Styles of Yoga
Kate Wiesner in (left to right) the duck pose (Utthanasana), the one-legged locust pose (Shalabhasana) and the lightning bolt pose (Utkatasana)

All schools of physical yoga evolved from Hatha Yoga—they are simply variations or different interpretations. They vary from the more meditative to the more physical practices. I recommend that you find the school of yoga that best suits your needs.

Hatha Yoga (hatha means forceful or physical), which is very popular today, works with the physical and subtle body or pranic body (subtle translates into what is underlaying or interwoven; prana means life-force). Hatha Yoga is sometimes described as 'the science of vidya' (vidya means wisdom or knowledge and is the opposite to avidya [suffering]). It strives for 'non-suffering'—that is, non-conflict within the body, mind and spirit; a total balance of male and female energy within the individual.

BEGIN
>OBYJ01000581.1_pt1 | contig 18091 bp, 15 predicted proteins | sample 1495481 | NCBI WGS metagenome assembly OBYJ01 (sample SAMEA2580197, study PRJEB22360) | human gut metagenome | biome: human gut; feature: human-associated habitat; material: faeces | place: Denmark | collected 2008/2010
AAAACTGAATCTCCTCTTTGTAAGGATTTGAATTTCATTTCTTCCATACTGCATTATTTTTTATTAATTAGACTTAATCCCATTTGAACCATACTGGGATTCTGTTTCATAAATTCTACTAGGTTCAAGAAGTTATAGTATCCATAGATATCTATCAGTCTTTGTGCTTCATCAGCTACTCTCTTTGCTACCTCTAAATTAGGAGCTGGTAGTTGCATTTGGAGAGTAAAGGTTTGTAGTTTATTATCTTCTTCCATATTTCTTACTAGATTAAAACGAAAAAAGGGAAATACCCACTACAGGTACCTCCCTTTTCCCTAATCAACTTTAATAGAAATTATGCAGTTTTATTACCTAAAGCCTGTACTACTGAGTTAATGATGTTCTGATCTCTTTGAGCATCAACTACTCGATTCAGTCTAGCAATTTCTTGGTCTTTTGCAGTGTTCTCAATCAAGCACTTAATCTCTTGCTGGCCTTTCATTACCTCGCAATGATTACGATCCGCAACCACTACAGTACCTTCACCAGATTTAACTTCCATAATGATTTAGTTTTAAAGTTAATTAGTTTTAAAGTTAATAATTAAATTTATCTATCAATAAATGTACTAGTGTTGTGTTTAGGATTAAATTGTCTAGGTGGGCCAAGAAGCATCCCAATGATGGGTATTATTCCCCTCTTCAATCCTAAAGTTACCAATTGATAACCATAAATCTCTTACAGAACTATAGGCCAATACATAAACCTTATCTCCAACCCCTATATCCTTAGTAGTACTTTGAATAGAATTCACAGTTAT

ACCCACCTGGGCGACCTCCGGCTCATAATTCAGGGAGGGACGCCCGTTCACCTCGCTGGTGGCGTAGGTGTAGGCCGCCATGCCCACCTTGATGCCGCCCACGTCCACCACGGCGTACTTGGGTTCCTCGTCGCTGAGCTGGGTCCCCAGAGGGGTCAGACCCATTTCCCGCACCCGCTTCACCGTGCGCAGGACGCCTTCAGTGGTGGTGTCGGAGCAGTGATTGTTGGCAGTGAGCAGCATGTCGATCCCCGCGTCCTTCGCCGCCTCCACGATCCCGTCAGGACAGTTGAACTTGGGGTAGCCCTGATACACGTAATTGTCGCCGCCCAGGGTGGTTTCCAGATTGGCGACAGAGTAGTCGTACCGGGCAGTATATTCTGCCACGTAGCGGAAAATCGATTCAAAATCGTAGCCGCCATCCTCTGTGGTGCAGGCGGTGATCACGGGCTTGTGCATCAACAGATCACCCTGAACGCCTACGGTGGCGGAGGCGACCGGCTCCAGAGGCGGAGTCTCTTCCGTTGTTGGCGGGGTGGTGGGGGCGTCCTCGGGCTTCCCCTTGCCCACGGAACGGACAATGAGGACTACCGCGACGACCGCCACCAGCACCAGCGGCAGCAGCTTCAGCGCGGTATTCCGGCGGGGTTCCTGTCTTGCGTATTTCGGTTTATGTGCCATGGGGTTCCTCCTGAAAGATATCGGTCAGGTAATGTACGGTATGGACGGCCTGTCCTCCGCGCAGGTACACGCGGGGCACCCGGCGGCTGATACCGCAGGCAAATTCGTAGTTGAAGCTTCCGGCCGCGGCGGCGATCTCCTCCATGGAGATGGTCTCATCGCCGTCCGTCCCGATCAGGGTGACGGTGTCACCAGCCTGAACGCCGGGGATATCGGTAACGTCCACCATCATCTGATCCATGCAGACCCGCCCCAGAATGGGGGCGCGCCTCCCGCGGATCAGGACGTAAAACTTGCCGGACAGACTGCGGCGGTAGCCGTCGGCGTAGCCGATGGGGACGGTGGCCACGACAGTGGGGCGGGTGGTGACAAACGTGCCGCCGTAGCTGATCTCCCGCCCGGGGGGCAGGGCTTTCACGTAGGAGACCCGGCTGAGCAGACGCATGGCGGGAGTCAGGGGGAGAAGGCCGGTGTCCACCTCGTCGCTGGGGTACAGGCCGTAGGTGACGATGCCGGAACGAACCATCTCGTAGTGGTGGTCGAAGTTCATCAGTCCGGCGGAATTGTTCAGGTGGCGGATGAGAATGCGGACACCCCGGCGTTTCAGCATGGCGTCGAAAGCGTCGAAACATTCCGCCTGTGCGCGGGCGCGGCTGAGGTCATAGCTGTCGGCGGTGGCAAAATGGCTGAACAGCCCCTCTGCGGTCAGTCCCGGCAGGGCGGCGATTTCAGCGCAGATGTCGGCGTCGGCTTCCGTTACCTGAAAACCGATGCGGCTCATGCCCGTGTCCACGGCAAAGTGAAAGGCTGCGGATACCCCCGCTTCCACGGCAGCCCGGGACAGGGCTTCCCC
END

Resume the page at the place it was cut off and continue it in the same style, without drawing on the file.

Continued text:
Yoga itself is primarily 'a science of the mind'. Hatha Yoga (one of the many limbs of yoga) was created to facilitate healthy emotional and mental functioning and uses the physical to influence the psychical. It involves asana (postures), pranayama (breath control) and sadhana (spiritual practices), which work together towards the integration of all aspects of the Self.

See the yogic wheel below for some of the limbs of yoga:

See the Yoga At Home Glossary for more understanding of these Sanskrit words.

See also: